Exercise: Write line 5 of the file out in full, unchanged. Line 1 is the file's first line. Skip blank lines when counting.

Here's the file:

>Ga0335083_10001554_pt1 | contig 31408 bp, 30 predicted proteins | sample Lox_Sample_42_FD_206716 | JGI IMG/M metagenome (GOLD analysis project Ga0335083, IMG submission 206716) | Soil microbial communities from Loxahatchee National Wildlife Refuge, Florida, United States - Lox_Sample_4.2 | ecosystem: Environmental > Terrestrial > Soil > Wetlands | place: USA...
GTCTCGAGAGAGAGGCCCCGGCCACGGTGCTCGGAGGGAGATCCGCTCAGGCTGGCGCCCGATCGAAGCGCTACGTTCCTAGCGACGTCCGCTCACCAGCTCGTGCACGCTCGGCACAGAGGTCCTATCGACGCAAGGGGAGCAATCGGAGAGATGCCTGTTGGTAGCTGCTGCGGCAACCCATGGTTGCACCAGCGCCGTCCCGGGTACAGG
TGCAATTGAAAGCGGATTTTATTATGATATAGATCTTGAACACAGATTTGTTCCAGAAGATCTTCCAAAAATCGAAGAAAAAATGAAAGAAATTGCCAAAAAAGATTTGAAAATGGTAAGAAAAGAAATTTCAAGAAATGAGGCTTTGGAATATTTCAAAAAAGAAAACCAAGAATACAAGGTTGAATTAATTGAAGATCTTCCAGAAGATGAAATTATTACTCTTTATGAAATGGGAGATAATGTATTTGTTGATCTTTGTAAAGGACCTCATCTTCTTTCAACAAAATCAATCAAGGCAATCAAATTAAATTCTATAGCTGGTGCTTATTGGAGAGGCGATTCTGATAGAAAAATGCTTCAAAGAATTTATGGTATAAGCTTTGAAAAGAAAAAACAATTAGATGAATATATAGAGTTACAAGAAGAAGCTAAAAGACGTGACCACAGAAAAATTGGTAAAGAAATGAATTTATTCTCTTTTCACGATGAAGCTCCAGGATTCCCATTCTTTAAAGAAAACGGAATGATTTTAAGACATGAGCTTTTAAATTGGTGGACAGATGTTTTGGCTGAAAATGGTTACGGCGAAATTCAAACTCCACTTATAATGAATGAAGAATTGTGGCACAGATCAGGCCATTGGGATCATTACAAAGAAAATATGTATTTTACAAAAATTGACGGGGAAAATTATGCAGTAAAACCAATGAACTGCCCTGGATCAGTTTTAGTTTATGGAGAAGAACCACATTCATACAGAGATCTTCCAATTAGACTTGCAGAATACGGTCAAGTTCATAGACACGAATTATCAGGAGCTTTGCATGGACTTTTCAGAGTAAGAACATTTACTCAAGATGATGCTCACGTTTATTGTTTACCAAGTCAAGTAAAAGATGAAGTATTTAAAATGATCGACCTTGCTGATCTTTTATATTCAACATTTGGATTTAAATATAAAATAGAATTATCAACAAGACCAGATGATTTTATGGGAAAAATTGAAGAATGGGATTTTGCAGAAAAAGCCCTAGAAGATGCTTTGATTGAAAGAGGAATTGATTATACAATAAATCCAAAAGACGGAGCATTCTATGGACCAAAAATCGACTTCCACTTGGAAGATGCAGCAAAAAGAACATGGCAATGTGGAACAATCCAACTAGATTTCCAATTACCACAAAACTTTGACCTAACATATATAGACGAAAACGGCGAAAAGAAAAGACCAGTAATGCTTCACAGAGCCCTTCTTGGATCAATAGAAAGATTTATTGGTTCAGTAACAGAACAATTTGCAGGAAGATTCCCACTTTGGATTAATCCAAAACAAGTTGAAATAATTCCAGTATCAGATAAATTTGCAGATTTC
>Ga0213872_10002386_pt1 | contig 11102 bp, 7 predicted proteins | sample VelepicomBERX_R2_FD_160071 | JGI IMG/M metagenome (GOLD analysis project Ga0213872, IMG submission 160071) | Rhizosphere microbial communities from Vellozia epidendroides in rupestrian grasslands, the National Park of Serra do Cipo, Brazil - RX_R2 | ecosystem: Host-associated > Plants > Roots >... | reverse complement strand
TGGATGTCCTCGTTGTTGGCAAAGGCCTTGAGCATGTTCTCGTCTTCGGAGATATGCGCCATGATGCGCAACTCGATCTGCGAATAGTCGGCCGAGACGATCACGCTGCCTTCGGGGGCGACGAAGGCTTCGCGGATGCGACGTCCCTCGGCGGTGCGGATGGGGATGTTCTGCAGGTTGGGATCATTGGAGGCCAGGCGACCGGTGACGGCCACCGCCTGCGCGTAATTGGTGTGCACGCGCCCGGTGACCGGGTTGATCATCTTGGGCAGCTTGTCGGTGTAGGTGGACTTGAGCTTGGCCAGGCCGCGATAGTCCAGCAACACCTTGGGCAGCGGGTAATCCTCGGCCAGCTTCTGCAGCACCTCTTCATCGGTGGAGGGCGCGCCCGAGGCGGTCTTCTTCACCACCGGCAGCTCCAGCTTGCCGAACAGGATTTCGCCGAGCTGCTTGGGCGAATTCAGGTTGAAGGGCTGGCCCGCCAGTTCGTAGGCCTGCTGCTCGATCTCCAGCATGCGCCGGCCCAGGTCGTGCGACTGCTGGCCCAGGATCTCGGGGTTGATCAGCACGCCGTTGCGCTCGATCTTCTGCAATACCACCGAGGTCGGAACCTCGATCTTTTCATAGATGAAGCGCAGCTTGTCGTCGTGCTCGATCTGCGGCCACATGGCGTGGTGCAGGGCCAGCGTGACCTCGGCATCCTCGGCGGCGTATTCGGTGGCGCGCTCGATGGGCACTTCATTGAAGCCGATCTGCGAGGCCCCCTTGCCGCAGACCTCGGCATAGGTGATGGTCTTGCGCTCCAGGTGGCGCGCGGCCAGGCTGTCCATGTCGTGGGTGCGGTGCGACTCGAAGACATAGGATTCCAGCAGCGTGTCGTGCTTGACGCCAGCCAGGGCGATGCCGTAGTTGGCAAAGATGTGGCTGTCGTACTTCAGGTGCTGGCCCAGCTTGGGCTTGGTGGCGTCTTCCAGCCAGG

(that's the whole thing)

TGGATGTCCTCGTTGTTGGCAAAGGCCTTGAGCATGTTCTCGTCTTCGGAGATATGCGCCATGATGCGCAACTCGATCTGCGAATAGTCGGCCGAGACGATCACGCTGCCTTCGGGGGCGACGAAGGCTTCGCGGATGCGACGTCCCTCGGCGGTGCGGATGGGGATGTTCTGCAGGTTGGGATCATTGGAGGCCAGGCGACCGGTGACGGCCACCGCCTGCGCGTAATTGGTGTGCACGCGCCCGGTGACCGGGTTGATCATCTTGGGCAGCTTGTCGGTGTAGGTGGACTTGAGCTTGGCCAGGCCGCGATAGTCCAGCAACACCTTGGGCAGCGGGTAATCCTCGGCCAGCTTCTGCAGCACCTCTTCATCGGTGGAGGGCGCGCCCGAGGCGGTCTTCTTCACCACCGGCAGCTCCAGCTTGCCGAACAGGATTTCGCCGAGCTGCTTGGGCGAATTCAGGTTGAAGGGCTGGCCCGCCAGTTCGTAGGCCTGCTGCTCGATCTCCAGCATGCGCCGGCCCAGGTCGTGCGACTGCTGGCCCAGGATCTCGGGGTTGATCAGCACGCCGTTGCGCTCGATCTTCTGCAATACCACCGAGGTCGGAACCTCGATCTTTTCATAGATGAAGCGCAGCTTGTCGTCGTGCTCGATCTGCGGCCACATGGCGTGGTGCAGGGCCAGCGTGACCTCGGCATCCTCGGCGGCGTATTCGGTGGCGCGCTCGATGGGCACTTCATTGAAGCCGATCTGCGAGGCCCCCTTGCCGCAGACCTCGGCATAGGTGATGGTCTTGCGCTCCAGGTGGCGCGCGGCCAGGCTGTCCATGTCGTGGGTGCGGTGCGACTCGAAGACATAGGATTCCAGCAGCGTGTCGTGCTTGACGCCAGCCAGGGCGATGCCGTAGTTGGCAAAGATGTGGCTGTCGTACTTCAGGTGCTGGCCCAGCTTGGGCTTGGTGGCGTCTTCCAGCCAGG